A half-century under her belt has not staled Jong's passion nor has painful controversy withered her talent for unflinching observation. This memoir is Jong's (The Devil at Large, 1993) meditation on what it all means for women encountering 50. ``We are the Whiplash Generation,'' she says, ``raised to be Doris Day...yearning to be Gloria Steinem, [and raising] our midlife daughters in the age of Nancy Reagan and Princess Di.'' Jong now has a husband (no. 4), a 14-year-old daughter, a mother and father, and a senile aunt for whom she is responsible. In chapters often fliply titled—``The Mad Lesbian in the Attic'' (about her aunt); ``Donna Juana Gets Smart'' (about loving ``bad boys'')— Jong ruminates eloquently and movingly on her roots (she's the granddaughter of Eastern European Jews and the privileged daughter of parents with frustrated callings to art and music), her flamboyant life (frequently played out in public since the appearance of Fear of Flying 21 years ago), and on being a woman in the '90s (``From the vantage point of fifty, the discriminatory cycle is utterly clear...we know we have reasons for despair''). The Erica Jong of the irrepressible libido and the Anglo-Saxon vocabulary is here. But a mellower Jong mocks her own infatuation with Literature with a capital ``L,'' regrets the messiness of her divorce from Jonathan Fast (the father of her daughter), and delves into her Jewishness, spirituality, love, and work. A chapter titled ``Men Are Not the Problem'' ponders the cruelty of women to one another. Reflecting bitterness-turned-to- puzzlement about the antagonism many feminists have felt to her work, she argues that women who demand political correctness- -whatever that may be in a given year—perpetuate separatism and sexism. With a quotable line on almost every page, Jong's story is more than flash and fire—there's poetry and wisdom, too. (First serial to Parade and Cosmopolitan; Literary Guild selection; $130,000 ad/promo; author tour)

Pub Date: Aug. 3, 1994

ISBN: 0-06-017739-X

Page Count: 320

Publisher: HarperCollins

Review Posted Online: May 20, 2010

Kirkus Reviews Issue: June 15, 1994

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Analyzing his craft, a careful craftsman urges with Thoreauvian conviction that writers should simplify, simplify, simplify.


New York Times columnist and editorial board member delivers a slim book for aspiring writers, offering saws and sense, wisdom and waggery, biases and biting sarcasm.

Klinkenborg (Timothy; or, Notes of an Abject Reptile, 2006), who’s taught for decades, endeavors to keep things simple in his prose, and he urges other writers to do the same. (Note: He despises abuses of the word as, as he continually reminds readers.) In the early sections, the author ignores traditional paragraphing so that the text resembles a long free-verse poem. He urges readers to use short, clear sentences and to make sure each one is healthy before moving on; notes that it’s acceptable to start sentences with and and but; sees benefits in diagramming sentences; stresses that all writing is revision; periodically blasts the formulaic writing that many (most?) students learn in school; argues that knowing where you’re headed before you begin might be good for a vacation, but not for a piece of writing; and believes that writers must trust readers more, and trust themselves. Most of Klinkenborg’s advice is neither radical nor especially profound (“Turn to the poets. / Learn from them”), and the text suffers from a corrosive fallacy: that if his strategies work for him they will work for all. The final fifth of the text includes some passages from writers he admires (McPhee, Oates, Cheever) and some of his students’ awkward sentences, which he treats analytically but sometimes with a surprising sarcasm that veers near meanness. He includes examples of students’ dangling modifiers, malapropisms, errors of pronoun agreement, wordiness and other mistakes.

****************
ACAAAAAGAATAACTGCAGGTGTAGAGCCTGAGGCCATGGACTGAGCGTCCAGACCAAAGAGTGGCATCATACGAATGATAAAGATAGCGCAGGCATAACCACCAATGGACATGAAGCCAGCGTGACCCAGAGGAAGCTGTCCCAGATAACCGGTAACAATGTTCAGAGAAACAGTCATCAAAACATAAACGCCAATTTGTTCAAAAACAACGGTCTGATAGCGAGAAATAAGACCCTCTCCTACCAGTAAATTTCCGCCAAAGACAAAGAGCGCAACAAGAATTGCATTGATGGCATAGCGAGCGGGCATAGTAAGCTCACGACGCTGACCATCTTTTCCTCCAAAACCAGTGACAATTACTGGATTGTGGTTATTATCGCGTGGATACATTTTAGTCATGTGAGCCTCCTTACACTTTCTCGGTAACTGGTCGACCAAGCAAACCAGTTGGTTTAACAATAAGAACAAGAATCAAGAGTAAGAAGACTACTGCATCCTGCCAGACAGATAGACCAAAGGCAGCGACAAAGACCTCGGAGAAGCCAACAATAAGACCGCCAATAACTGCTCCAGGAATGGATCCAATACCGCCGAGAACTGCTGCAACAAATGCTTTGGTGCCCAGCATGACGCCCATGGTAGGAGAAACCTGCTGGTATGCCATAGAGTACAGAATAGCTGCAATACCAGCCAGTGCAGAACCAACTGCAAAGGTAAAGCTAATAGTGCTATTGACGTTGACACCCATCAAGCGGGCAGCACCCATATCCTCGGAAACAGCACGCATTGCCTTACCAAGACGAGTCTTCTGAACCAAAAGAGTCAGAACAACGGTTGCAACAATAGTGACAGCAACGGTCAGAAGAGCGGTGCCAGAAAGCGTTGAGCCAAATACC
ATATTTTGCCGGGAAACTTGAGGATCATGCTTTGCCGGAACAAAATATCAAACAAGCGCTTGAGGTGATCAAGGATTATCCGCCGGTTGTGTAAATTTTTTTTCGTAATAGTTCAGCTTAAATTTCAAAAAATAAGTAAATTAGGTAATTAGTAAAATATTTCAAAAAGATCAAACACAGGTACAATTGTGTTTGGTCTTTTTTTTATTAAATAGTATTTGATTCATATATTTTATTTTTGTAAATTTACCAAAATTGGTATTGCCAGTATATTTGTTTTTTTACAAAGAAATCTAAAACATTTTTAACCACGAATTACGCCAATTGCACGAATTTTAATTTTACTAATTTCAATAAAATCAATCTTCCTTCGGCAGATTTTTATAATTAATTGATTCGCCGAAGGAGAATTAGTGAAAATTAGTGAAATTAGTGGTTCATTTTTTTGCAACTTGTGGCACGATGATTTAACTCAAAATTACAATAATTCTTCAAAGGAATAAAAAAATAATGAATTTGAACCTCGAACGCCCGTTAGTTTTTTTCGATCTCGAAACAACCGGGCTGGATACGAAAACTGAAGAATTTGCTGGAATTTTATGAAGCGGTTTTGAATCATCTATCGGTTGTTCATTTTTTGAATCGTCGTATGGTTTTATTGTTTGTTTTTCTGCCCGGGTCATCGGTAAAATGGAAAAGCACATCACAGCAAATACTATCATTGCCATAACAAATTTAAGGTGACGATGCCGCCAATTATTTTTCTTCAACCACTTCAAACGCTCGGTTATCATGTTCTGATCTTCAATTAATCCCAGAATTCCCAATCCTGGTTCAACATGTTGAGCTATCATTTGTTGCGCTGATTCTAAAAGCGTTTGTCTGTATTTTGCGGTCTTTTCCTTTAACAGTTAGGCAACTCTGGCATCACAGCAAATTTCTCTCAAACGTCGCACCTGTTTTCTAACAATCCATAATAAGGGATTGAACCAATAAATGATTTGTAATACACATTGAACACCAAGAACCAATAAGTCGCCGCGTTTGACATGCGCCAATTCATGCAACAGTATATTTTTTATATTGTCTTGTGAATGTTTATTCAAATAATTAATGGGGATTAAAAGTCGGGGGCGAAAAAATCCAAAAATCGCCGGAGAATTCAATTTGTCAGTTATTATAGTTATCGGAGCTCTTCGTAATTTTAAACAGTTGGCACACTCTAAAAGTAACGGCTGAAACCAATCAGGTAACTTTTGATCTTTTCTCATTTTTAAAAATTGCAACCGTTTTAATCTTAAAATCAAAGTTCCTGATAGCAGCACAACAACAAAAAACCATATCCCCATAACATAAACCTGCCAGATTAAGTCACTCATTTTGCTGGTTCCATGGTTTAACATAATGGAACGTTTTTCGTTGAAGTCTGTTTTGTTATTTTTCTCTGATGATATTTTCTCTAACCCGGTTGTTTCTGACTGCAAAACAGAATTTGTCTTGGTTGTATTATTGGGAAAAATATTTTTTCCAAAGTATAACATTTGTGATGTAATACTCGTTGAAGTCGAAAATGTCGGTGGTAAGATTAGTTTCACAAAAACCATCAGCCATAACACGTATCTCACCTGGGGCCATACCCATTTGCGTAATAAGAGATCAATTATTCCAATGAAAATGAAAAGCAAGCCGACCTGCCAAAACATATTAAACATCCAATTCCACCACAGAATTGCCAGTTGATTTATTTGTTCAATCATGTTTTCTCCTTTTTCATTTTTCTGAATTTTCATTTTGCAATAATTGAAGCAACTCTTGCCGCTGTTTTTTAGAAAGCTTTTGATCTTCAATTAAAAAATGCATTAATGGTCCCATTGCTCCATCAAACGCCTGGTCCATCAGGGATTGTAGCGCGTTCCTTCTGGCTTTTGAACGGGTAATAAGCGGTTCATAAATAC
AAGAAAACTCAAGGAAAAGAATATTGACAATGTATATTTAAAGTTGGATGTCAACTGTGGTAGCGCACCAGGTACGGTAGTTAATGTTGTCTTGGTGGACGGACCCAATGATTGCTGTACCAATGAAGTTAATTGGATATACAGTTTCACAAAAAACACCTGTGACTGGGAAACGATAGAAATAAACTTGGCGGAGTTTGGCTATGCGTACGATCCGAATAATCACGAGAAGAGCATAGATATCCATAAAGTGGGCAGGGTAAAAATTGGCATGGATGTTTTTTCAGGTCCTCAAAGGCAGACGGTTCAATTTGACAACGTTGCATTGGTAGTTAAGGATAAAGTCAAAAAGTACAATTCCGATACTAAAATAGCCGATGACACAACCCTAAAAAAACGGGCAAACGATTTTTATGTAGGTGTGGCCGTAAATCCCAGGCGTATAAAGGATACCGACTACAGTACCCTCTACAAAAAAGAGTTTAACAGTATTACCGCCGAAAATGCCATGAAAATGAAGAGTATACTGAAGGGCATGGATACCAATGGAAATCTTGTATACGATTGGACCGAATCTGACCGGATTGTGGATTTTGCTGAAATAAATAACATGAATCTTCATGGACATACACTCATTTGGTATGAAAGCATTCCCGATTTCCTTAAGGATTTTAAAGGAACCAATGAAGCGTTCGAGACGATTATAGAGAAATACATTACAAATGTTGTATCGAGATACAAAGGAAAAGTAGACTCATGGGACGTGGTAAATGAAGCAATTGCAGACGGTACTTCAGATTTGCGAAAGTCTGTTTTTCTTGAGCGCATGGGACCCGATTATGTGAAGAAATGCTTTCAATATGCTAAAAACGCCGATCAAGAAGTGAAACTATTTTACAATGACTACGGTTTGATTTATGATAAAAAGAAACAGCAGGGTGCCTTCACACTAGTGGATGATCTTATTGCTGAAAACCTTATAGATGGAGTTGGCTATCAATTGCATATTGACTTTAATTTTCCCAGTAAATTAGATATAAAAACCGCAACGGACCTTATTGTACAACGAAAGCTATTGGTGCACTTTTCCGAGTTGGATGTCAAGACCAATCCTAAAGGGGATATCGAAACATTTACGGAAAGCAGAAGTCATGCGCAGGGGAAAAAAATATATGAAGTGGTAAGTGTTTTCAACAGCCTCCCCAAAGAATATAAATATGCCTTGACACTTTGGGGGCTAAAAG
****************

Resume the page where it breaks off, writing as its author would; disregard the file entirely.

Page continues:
Analyzing his craft, a careful craftsman urges with Thoreauvian conviction that writers should simplify, simplify, simplify.

Pub Date: Aug. 7, 2012

ISBN: 978-0-307-26634-7

Page Count: 224

Publisher: Knopf

Review Posted Online: May 14, 2012

Kirkus Reviews Issue: June 15, 2012

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With this detailed, versatile cookbook, readers can finally make Momofuku Milk Bar’s inventive, decadent desserts at home, or see what they’ve been missing.

In this successor to the Momofuku cookbook, Momofuku Milk Bar’s pastry chef hands over the keys to the restaurant group’s snack-food–based treats, which have had people lining up outside the door of the Manhattan bakery since it opened. The James Beard Award–nominated Tosi spares no detail, providing origin stories for her popular cookies, pies and ice-cream flavors. The recipes are meticulously outlined, with added tips on how to experiment with their format. After “understanding how we laid out this cookbook…you will be one of us,” writes the author. Still, it’s a bit more sophisticated than the typical Betty Crocker fare. In addition to a healthy stock of pretzels, cornflakes and, of course, milk powder, some recipes require readers to have feuilletine and citric acid handy, to perfect the art of quenelling. Acolytes should invest in a scale, thanks to Tosi’s preference of grams (“freedom measurements,” as the friendlier cups and spoons are called, are provided, but heavily frowned upon)—though it’s hard to be too pretentious when one of your main ingredients is Fruity Pebbles. A refreshing, youthful cookbook that will have readers happily indulging in a rising pastry-chef star’s widely appealing treats.    


Pub Date: Oct. 25, 2011

ISBN: 978-0-307-72049-8

Page Count: 256

Publisher: Clarkson Potter

Review Posted Online: Jan. 13, 2012

Kirkus Reviews Issue: Oct. 15, 2011

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